What? You skipped over the cowboy part of the Bible?
Portal 2 -- A Random Robot Gives Away Every Plot Twist Imaginable
The makers of Portal 2 apparently decided that the only way to outdo the original was to drown the player in shocking plot twists. A psychotic robot returns to torment the hero? Turn her into a potato! The wacky robot sidekick has a quaint Cockney accent and the IQ of a bag of shit? Make him the new bad guy! The psycho potato robot needs a backstory? Make her a 1960s scientist's assistant, and somehow download her personality into an evil computer!
Amazingly, all these bizarre twists make perfect sense if you've played the game -- especially if you stumble across the one character who gives it all away.
Using Crow's line from the later season intros of Mystery Science Theater 3000.
Well before anyone becomes a potato, the player comes across a bunch of defective attack drones being led down a conveyor belt to their robo-doom. One of them pleads "I'm different!" over and over again; if you pick it up and carry it around, it'll drop some dialogue that explains exactly what's about to happen.
First off, the drone makes a reference to Greek mythology, saying, "Prometheus was punished by the gods for giving the gift of knowledge to the humans. He was cast into the bowels of the earth and pecked by birds." At the time, all it means is that this drone's a goddamned egghead who should spend more time attacking and spend less time reading old-timey tall tales.
Later on, it all makes sense. You actually do get cast into the bowels of the laboratory by the Evil Cockney Robot, right after you give him a whole slew of knowledge. This is around the time that GLaDOS the psycho-bot gets turned into a potato; later on, she becomes terrified of being pecked to death by -- wait for it -- birds. And if you don't think birds would peck at a potato, you've clearly never had your fries stolen by some asshole seagull at the beach.
Then, the drone blurts out, "Her name is Caroline," its final bit of foreshadowing. Sure enough, you later learn that that's the name of the scientist's assistant, the poor girl who found herself merged with a computer:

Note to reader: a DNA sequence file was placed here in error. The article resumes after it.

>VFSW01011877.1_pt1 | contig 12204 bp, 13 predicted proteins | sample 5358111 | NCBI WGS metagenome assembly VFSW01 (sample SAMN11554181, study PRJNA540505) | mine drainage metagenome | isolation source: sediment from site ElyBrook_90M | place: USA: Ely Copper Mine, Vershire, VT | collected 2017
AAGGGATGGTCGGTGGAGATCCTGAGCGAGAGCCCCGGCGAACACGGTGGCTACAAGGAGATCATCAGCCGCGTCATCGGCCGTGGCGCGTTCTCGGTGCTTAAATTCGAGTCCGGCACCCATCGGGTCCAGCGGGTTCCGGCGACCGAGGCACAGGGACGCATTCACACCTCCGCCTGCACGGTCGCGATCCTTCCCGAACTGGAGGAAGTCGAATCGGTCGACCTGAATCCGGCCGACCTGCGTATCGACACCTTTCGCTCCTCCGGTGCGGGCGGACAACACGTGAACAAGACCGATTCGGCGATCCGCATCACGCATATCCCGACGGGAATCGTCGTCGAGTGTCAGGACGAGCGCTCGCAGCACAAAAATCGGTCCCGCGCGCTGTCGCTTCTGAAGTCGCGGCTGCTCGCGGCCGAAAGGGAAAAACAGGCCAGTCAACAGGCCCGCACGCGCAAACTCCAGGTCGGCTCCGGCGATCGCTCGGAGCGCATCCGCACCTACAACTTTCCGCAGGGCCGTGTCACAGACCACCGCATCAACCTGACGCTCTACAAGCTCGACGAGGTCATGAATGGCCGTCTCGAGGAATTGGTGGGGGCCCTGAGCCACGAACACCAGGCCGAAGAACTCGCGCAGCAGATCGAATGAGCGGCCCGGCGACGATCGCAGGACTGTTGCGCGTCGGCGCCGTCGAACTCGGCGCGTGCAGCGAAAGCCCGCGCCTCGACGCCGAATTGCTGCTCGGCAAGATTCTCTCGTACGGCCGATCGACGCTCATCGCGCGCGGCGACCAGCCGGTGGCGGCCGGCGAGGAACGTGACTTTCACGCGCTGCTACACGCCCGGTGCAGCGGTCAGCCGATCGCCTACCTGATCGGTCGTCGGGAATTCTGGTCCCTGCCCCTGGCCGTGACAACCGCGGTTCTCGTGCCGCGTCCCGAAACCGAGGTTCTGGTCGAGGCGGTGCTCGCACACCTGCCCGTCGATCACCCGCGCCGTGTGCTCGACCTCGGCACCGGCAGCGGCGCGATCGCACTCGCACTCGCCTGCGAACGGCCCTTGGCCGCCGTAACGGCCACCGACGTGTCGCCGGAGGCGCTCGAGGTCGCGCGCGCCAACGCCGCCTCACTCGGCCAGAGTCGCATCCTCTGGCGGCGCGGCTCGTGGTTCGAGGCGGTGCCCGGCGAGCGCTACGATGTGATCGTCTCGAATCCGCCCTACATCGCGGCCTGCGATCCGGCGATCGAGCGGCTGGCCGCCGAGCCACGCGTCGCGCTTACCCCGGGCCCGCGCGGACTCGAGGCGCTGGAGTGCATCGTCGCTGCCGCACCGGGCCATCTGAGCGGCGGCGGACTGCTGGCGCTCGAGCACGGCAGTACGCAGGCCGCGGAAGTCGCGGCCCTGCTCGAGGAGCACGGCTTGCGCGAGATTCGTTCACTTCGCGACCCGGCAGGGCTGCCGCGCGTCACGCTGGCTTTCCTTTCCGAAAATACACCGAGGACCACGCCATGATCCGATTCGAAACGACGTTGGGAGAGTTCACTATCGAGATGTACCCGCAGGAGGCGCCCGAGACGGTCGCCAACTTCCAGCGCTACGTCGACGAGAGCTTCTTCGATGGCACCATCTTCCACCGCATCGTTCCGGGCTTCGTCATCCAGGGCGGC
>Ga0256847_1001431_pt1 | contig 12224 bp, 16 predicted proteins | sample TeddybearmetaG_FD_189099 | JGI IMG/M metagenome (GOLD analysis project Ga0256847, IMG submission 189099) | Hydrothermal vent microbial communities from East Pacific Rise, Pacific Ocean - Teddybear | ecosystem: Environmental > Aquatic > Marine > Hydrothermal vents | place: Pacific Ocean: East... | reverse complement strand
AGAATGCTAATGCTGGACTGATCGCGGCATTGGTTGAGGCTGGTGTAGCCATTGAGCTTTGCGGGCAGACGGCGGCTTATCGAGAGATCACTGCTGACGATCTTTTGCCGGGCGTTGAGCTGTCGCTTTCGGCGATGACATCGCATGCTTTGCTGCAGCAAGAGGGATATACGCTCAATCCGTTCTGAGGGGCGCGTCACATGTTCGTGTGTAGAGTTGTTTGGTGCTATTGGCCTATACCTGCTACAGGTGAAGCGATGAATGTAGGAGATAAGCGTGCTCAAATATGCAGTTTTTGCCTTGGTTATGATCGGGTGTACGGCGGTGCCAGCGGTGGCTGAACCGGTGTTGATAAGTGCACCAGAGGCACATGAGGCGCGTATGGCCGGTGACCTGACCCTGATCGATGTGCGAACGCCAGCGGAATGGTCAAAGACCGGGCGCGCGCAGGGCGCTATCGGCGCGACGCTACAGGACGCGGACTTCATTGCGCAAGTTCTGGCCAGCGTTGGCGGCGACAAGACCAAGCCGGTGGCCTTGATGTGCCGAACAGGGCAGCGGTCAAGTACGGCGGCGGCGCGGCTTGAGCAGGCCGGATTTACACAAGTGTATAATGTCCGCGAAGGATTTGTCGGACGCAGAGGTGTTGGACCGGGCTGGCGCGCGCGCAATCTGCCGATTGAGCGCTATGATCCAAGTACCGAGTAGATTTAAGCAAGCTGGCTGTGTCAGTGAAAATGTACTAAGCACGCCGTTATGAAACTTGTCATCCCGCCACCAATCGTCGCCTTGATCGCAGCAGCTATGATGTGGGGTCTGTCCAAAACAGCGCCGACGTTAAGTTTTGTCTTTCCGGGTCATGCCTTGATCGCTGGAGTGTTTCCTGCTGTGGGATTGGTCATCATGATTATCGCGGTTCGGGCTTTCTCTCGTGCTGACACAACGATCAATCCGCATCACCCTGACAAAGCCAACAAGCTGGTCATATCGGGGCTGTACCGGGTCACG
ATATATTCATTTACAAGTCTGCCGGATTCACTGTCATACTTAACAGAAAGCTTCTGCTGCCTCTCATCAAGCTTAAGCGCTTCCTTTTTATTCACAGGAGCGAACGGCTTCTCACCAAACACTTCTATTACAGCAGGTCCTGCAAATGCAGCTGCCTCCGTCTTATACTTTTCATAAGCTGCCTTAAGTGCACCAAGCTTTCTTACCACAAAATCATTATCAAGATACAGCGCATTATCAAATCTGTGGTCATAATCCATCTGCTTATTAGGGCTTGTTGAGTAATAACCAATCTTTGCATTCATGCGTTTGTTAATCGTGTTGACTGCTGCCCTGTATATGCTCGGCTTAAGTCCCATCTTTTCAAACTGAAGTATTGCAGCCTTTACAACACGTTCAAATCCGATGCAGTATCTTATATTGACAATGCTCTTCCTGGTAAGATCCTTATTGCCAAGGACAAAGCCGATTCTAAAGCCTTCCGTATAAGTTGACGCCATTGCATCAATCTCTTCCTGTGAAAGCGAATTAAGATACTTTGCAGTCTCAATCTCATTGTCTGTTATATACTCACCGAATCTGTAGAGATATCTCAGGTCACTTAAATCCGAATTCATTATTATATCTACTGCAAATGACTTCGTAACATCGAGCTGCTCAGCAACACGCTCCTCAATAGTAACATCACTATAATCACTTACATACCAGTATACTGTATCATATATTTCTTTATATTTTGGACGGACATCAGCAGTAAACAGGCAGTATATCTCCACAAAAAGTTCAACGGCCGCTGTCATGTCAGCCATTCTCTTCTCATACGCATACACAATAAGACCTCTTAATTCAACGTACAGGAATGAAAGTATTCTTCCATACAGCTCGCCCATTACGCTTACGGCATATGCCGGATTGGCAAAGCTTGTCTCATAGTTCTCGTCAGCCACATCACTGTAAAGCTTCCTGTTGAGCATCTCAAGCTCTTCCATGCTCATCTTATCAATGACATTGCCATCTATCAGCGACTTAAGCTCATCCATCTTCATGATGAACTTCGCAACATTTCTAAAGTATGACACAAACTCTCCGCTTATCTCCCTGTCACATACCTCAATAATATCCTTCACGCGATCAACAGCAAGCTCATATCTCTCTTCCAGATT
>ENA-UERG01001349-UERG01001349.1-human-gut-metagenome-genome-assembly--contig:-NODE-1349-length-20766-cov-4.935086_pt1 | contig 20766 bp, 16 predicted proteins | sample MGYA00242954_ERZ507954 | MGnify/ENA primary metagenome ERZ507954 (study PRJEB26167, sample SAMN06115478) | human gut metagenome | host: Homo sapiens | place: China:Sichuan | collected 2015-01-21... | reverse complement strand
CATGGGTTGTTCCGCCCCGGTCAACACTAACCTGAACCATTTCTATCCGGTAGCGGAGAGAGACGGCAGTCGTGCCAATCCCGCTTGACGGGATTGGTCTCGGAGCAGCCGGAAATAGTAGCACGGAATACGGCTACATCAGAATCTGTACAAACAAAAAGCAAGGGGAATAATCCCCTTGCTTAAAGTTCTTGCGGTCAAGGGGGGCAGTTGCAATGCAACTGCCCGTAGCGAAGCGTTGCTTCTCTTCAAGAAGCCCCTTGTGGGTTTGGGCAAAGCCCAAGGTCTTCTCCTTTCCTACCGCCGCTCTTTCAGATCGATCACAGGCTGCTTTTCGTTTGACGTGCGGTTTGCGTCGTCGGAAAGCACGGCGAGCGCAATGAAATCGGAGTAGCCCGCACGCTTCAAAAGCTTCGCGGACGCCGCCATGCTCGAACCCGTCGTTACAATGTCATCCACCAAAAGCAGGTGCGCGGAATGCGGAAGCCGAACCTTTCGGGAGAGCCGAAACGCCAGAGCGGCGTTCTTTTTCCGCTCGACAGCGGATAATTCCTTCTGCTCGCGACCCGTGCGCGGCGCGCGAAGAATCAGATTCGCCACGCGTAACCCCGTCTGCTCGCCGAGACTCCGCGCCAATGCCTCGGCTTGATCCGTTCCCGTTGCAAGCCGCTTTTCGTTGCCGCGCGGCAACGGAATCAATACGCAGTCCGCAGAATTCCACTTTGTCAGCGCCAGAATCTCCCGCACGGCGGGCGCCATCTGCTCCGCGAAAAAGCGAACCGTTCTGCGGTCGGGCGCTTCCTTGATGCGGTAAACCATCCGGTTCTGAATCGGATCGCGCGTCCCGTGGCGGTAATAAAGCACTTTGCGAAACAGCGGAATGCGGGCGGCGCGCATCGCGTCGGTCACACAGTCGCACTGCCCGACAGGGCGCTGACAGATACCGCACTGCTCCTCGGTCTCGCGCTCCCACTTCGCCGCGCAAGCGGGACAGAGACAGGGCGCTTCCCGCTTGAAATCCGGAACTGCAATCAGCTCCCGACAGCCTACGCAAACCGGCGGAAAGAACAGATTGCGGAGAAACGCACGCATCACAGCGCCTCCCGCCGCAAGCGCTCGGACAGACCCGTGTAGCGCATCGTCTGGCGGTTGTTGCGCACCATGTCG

... who turns evil, becomes a potato, and DOES get pecked by birds. Really, you just have to play it.
BioShock Infinite -- Its Twists Are Stolen from Star Wars, and It Blatantly Tells Us So
The latest entry in the BioShock series is the classic, oft-told tale of a man rescuing a girl from evil racists who live in the sky. Oh, and he has a magnetic hook arm and can shoot crows from his hands, because a friggin' hook arm just isn't enough sometimes.
Of course, this wouldn't be BioShock without a crazy twist; in this case, you discover that Elizabeth, the girl you're rescuing, has the power to open up holes to other realities. Also, she's your daughter all of a sudden. Also, you're the bad guy. It's all very confusing, but, if you were paying close attention, you may have been able to figure it out from the very beginning.
The key hint comes right when you first meet Elizabeth. As you're secretly watching her in her dressing room from behind a one-way mirror (you don't know she's your kid yet, so it's OK), you get your first glimpse of her opening a portal:
"Ugh. A stupid space film. This place sucks."
So she's in France, about to go see a Star Wars film? Yes, but not just any Star Wars; that bit of French on the marquee translates to "Revenge of the Jedi," which was Return of the Jedi's original name until George Lucas changed it before release. This foreshadows the later revelation that the portals she opens are gateways to alternate realities.
But the Star Wars thing also subtly reveals how liberally the game (and series) borrows from the Skywalkers' twisted family tree. Like, we all know Luke is Vader's son, and Leia is Vader's daughter (uh, spoiler, we guess?). Well, BioShock and Infinite have basically the same damn twists. At the end of BioShock, you learn that the main character is the son of the main bad guy who runs Rapture, the underwater city. He was separated at birth and raised in some faraway location, only to confront and defeat his father in adulthood -- just like Luke.
Here she is doing it again later in the game. This time in English.
And at the end of Infinite, you learn that Elizabeth is the daughter of the bad guy who runs Columbia, the flying city. Just like Leia. It's the same damn twist, and this game was more than happy to let you know as much.
Spec Ops: The Line -- Numerous Hints at How Crazy You Are
At first glance, Spec Ops: The Line seems like a run-of-the-mill wartime shooter. As Walker, the leader of an elite military squad, you must make your way through Dubai, rescue survivors, and make the enemy pay for daring to be your enemy.
But things go south once you start shooting American soldiers and killing unarmed civilians with white phosphorus (a horrific substance banned for that use by the Geneva Conventions). Near the end, you learn that Walker is completely insane and that the main bad guy, along with most of the game, is a series of hallucinations brought on by PTSD suffered in Afghanistan. The final boss is you deciding whether or not to blow your own brains out.
It's a mind-bl- uh, jaw-dropping twist, but if you were paying real close attention, once again the whole thing was hinted at from the very beginning.